Five Ways to Cultivate More Peace in our Lives

1. Be a ware of your intake with Television, the news feeds our fear instinct and many prime-time shows are feeding violence and discord.  I am not saying never watch TV, just be aware of how much you watch, and which shows you choose.  Television is one source of food that we feed our psyche. 

Suggestion:  Work on nourishing your mind with passion projects at least 2 nights a week instead of watching TV.2.

2. Practice mindfulness meditation.  Meditation is easy, you can’t do it wrong, there is nothing weird, hocus-pocus, or new age about it.  Mindfulness meditation is based in psychology and science, it is not a religious practice.  With mindfulness the goal is self-understanding.  In meditation we quiet the thinking mind so that we can see beneath the constant, unconscious chatter, that fills our minds.  We go to the gym to work out our bodies which helps us stay physically healthy.  Mindfulness is the gym for our brains.  Meditation helps our minds to stay healthy and it integrates all aspects of our being, so we are functioning as a whole human, rather than having some fragmented or disjointed parts in our psyche. 

For ease, I will describe a basic mindfulness meditation for you to explore.  Pick an amount of time that works for you.  I suggest 5 to 20 minutes to start.  Find a comfortable upright posture, straight back but not rigid.  If your comfortable closing your eyes, close them; if not, leave your eyes open with a soft downward gaze.  When you are sitting, first notice your body and any feelings and sensations that may come up.  Just feel them with curious awareness—tingles in my feet, warmth in my hands, stiffness in my leg, etc.  After you settle in begin to look at your breath.  Some people follow the breath right where the air comes into their nose.  Others following the breath at the back of the throat, and some use the rise and fall of their belly—choose wherever the breath is most predominant for you, and let this point be your anchor, your home base.  While you are concentrating on your breath you will notice that your mind will start to wander.   It’s no big deal, that’s what minds do, when you realize you’re lost in thought, gently remind yourself to come back to your breath.  Mindfulness takes effort but it’s a gentle effort; realizing that you are lost in thought or story and coming back to you breathe.  It’s that simple.

If you prefer to listen to a guided meditation, there are many resources on-line or use one of the guided meditations available on my web site.

Suggestion:  Try committing to mindfulness every day for 30 days without judging your progress or the outcome.  Sit for whatever amount of time works for you but try to do the same amount of time every day.  If you decide 15 minutes is your number, commit to sitting for 15 minutes every day, for 30 days.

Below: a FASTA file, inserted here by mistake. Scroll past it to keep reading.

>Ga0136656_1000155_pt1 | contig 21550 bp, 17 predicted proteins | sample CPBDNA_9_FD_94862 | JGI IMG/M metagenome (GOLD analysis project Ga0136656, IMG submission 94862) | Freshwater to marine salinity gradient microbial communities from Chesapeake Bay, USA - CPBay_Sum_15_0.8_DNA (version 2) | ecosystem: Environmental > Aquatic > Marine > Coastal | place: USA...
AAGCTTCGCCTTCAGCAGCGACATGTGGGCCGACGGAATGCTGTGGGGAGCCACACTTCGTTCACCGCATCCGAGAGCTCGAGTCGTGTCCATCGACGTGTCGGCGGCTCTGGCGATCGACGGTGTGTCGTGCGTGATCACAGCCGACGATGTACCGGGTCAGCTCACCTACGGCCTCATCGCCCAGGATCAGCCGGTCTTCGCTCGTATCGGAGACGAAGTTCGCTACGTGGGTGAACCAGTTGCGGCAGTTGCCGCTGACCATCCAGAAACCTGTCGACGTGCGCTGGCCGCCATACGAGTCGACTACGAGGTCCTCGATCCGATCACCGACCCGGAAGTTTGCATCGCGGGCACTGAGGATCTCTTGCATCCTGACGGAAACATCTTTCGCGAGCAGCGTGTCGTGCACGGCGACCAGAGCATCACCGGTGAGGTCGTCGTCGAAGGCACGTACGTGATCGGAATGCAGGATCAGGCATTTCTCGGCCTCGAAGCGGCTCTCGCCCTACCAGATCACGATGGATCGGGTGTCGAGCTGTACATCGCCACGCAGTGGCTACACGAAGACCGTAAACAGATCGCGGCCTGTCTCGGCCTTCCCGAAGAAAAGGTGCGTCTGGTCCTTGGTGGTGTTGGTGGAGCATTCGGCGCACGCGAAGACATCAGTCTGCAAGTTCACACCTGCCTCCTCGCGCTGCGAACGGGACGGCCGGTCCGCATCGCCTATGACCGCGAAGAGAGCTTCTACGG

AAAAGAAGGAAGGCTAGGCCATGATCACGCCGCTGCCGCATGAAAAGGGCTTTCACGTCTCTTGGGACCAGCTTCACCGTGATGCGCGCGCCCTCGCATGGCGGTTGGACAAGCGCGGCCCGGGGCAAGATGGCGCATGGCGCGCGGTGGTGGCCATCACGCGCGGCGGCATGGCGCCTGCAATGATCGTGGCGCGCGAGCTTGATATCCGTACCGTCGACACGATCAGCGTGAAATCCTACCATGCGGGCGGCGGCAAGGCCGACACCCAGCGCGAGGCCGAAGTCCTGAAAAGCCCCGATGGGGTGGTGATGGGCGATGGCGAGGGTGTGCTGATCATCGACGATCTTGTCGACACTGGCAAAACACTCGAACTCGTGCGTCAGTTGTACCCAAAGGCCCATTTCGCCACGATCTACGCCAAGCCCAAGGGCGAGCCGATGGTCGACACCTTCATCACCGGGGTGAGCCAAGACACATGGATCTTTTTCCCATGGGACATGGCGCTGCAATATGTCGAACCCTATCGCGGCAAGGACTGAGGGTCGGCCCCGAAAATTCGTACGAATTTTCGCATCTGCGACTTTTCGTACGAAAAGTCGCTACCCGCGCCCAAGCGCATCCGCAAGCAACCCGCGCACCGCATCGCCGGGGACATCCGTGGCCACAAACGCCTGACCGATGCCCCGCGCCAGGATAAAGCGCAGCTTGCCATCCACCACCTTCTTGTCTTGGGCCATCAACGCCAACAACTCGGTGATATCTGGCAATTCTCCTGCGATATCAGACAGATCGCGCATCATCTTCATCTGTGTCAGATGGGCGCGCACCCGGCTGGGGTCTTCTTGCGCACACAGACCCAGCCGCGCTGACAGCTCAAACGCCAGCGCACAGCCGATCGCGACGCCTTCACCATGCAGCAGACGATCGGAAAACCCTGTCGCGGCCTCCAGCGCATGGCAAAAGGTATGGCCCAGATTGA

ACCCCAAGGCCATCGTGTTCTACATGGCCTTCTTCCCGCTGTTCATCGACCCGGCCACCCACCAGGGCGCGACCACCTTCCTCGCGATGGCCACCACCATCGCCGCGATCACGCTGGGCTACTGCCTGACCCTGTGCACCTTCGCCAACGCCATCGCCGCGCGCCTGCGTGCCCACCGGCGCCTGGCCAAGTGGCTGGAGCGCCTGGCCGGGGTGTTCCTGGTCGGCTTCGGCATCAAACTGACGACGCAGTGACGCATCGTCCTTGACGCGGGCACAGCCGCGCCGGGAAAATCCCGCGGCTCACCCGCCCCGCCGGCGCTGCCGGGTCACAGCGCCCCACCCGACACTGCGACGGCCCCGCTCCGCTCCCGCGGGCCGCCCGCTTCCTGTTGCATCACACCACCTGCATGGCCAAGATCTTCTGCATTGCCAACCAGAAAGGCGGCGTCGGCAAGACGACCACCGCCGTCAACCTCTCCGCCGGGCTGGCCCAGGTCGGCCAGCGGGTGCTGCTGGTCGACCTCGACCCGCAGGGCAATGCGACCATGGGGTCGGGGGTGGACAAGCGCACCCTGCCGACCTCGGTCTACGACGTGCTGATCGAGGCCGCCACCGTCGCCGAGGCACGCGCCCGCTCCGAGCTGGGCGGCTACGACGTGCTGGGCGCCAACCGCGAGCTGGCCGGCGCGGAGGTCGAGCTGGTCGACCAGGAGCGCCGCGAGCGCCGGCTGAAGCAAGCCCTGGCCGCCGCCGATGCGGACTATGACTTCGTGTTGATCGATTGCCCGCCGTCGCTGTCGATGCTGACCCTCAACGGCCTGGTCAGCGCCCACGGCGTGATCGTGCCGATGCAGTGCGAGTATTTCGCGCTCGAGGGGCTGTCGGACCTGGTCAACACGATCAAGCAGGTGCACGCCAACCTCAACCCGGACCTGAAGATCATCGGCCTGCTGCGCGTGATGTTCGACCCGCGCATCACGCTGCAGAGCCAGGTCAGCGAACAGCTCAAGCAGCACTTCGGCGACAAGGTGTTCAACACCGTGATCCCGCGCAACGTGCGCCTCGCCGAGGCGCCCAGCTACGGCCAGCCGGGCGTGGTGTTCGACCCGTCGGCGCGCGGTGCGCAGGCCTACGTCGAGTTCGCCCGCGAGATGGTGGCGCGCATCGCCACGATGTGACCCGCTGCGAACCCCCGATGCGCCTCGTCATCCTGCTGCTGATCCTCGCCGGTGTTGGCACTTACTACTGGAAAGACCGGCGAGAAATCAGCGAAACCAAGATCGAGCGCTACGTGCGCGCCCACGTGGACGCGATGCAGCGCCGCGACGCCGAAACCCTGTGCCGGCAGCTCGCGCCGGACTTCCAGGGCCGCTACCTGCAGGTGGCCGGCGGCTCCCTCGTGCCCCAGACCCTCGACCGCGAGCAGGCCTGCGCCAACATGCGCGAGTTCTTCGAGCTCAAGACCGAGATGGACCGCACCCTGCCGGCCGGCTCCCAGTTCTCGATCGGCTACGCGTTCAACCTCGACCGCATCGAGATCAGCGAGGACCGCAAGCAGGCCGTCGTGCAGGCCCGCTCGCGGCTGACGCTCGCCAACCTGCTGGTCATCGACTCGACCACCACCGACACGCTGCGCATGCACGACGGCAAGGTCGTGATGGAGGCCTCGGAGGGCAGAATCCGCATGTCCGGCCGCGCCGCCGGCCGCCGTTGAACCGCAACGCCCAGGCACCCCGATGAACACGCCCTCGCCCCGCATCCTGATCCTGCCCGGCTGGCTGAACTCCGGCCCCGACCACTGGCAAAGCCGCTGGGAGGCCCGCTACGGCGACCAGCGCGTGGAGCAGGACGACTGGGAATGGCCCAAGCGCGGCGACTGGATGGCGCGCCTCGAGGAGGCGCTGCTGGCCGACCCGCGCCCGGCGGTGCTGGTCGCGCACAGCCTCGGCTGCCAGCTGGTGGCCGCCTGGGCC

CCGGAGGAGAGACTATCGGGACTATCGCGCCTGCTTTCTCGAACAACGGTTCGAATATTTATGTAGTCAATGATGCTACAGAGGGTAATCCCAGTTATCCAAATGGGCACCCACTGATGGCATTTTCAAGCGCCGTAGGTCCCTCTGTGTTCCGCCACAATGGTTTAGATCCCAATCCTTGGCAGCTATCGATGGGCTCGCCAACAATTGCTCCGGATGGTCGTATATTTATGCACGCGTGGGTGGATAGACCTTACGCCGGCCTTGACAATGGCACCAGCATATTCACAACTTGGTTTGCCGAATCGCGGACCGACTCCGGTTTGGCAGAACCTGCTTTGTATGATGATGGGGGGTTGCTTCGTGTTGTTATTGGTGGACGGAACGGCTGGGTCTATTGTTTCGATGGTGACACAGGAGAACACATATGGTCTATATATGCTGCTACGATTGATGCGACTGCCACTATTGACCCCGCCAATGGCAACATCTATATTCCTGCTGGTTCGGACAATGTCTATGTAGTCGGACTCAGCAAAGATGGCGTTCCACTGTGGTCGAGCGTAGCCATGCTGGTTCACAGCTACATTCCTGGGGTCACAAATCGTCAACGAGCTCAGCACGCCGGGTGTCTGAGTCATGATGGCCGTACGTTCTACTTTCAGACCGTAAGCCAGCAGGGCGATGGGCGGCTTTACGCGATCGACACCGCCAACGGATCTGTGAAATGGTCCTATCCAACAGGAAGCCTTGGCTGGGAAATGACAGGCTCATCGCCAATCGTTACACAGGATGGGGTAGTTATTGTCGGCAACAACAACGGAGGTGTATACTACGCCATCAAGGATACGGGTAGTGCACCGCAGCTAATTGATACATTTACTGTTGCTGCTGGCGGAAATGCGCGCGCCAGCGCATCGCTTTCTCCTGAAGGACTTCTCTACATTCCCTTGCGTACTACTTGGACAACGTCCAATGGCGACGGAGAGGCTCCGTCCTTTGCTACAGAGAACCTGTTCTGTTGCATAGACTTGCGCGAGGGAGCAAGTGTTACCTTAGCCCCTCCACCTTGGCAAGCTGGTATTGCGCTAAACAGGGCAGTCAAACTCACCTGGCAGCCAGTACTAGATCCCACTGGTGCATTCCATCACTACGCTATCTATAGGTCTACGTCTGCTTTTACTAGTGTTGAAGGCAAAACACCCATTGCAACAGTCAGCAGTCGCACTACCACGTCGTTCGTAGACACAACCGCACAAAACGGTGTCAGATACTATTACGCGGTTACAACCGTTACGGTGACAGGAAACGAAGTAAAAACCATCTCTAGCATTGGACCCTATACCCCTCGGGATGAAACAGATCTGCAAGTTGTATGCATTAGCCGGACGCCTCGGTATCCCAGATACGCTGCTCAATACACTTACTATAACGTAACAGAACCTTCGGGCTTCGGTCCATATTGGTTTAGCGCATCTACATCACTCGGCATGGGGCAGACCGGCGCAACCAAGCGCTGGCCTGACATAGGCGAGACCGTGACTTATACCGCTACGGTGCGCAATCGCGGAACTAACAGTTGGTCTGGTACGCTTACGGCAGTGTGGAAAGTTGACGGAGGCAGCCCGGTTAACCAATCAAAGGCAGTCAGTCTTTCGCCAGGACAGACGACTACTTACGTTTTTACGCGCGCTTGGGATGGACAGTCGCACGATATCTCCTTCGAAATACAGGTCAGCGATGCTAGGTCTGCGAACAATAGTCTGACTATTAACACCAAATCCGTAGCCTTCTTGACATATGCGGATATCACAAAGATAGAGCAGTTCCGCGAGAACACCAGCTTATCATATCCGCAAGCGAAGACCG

3. Write a gratitude journal.  Every day write down four or five things you are feeling grateful for, or if you’re up for it, write one whole page of gratitude in your journal.  Try not to be automatic, don’t list the same things every day.  The practice of gratitude is to get into the feeling of your gratitude, so each thing you are writing down feels alive or moves you in some way.

4. Take time to walk or enjoy nature.  It could be as simple as noticing the flowers as you walk to the mail box.  Maybe you decide to go for a walk around the block, maybe a hike, or a bike ride.  Notice what it feels like to step or peddle your bike.  Notice what it feels like to breath the fresh air.  Notice the flowers and the plants.  Notice the sounds, the birds, the dogs, the cars, whatever comes.  Just make time for this moment and use nature to slow your attention down by connecting with the simple beauty that lives all around us.

5. Make it a practice to do one compassionate act every day.  It doesn’t have to be big; it can be as simple as holding the door open for the person walking in behind you.  Just be conscious and intentional as you offer your act of compassion for the day—set out with the intent to find an opportunity where compassion is needed.   

Suggestion:  Commit to doing all 5 of these things for next 30 days without judging your progress or outcome. After 30 days check-in with yourself to see how you feel. Journal about the differences you feel, lessons you have learned, insight you have gained.

Do you have other ideas or practices that you use for cultivating a peaceful life?  I’d love to hear them!  Please email me or reply to this blog. 

May you feel peace and ease in life.  May light shine on your path.  May you become all you are intended to be.

About the Author:

Dr. Rinaldi has spent the last 8 years researching compassion and self-awareness as well as the effects of meditation on the psyche. Trained in archetypal psychology her teachings incorporate the skill of compassion as a key to humanity's next evolutionary process towards a more peaceful way of living. Living more peacefully directly affects how we are able to relate in our personal and professional relationships. As we become more effective and psychologically whole, we become more equipped to handle challenging situations with more equanimity.

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